Called intensive green roofs because they have a deeper growing medium and higher-maintenance vegetation, these roofs will feature grasses, perennials, shrubs and even trees.

With soil a metre deep in some places, it's important that the roofs are constructed properly. That's something Widdifield says industry needs to maintain focus on even as it becomes more comfortable with green roofs.


ATTENTION TO DETAIL

"The more experience everybody gets doing the construction process for green roofs, the easier it is going to get. But we still have to make sure that we pay special attention to the details and the construction so that the system works, because it's a main component of the building envelope," says Widdifield.

Environmental consciousness is the driver behind the green roof movement, but owners are realizing that they aren't right for every building. "ATB Financial is trying different sustainable options in our facilities," says John Swarbrick, vice-president, central region, ATB.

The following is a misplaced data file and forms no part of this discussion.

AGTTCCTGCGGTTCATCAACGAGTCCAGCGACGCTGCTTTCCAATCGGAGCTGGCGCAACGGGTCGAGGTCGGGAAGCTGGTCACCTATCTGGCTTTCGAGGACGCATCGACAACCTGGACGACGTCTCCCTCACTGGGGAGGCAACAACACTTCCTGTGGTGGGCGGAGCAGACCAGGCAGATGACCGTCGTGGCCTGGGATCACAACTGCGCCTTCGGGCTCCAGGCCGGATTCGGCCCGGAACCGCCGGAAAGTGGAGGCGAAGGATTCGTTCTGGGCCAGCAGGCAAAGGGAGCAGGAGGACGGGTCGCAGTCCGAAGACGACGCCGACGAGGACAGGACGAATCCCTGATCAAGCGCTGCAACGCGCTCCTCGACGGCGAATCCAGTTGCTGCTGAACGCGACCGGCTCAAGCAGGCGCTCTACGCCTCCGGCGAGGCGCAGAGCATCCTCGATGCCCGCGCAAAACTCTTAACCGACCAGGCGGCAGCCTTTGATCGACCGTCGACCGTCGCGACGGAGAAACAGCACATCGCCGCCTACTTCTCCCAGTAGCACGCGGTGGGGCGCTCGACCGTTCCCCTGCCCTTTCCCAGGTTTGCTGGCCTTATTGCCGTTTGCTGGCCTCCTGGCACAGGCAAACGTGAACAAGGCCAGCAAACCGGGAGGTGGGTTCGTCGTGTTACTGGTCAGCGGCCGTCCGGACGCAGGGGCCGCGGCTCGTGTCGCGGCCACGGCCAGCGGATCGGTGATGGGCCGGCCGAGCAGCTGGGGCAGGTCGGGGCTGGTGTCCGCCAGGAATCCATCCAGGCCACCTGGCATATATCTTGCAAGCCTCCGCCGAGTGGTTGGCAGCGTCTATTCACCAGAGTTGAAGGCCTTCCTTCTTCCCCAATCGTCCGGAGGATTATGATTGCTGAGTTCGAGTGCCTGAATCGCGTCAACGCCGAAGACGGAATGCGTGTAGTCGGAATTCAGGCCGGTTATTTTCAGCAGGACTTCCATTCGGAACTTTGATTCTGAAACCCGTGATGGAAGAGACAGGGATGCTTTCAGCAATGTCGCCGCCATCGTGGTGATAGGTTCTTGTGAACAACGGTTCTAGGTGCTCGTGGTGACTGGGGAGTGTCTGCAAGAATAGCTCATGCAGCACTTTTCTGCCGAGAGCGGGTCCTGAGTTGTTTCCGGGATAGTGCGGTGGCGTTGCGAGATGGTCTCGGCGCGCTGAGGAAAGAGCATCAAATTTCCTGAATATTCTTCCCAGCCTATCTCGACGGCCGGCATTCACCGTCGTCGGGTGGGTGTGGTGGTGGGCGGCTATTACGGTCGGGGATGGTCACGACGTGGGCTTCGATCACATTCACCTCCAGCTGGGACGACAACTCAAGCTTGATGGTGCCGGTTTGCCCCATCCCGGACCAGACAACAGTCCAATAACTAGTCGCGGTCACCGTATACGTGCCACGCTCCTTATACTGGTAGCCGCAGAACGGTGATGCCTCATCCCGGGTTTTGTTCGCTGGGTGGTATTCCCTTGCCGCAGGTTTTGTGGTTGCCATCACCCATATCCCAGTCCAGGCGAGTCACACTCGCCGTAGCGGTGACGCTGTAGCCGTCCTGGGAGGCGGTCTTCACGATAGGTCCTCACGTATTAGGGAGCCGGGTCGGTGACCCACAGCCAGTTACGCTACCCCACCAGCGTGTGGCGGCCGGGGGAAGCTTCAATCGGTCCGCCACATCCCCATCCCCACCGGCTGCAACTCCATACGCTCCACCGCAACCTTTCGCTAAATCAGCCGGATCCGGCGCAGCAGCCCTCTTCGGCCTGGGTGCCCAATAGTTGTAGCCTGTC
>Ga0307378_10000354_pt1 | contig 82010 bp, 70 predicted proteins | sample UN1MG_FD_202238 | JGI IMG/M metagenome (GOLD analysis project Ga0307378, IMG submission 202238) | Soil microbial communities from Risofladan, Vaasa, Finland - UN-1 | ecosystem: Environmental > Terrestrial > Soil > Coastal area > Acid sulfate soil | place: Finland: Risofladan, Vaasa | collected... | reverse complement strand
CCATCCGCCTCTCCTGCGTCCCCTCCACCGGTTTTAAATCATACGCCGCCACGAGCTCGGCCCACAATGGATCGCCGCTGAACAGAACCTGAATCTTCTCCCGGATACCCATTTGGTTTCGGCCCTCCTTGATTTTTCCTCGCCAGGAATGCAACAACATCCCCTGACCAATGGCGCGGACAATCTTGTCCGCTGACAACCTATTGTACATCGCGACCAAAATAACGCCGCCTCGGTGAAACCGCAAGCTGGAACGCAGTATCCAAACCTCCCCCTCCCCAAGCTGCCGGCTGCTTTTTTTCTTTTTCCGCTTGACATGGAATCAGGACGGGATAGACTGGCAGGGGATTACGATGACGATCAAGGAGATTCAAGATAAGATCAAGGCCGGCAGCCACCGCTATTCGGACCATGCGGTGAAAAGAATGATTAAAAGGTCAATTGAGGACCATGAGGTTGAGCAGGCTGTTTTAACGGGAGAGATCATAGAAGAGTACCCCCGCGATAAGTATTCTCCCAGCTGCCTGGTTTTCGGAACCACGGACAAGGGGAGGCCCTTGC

The financial institution's new branch in Sylvan Lake has an approximately 1,700-square-foot green roof on its 3,800-square-foot roof, and it has successfully survived its first winter. It's a pilot project that ATB is watching closely to determine whether or not to include rooftop gardens in future facilities, but it won't necessarily result in a green roof on every new branch.

"I believe that [ATB] is leaning toward it in the next branches, depending on the location of the branch and whether it makes sense with the design of the branch," says Swarbrick.

He offers the example of a branch in Red Deer, Alta., that wasn't a good fit for a green roof because it was designed with an angled roof. At that location, ATB chose to capture used water in underground reservoirs for exterior watering as part of its commitment to sustainability.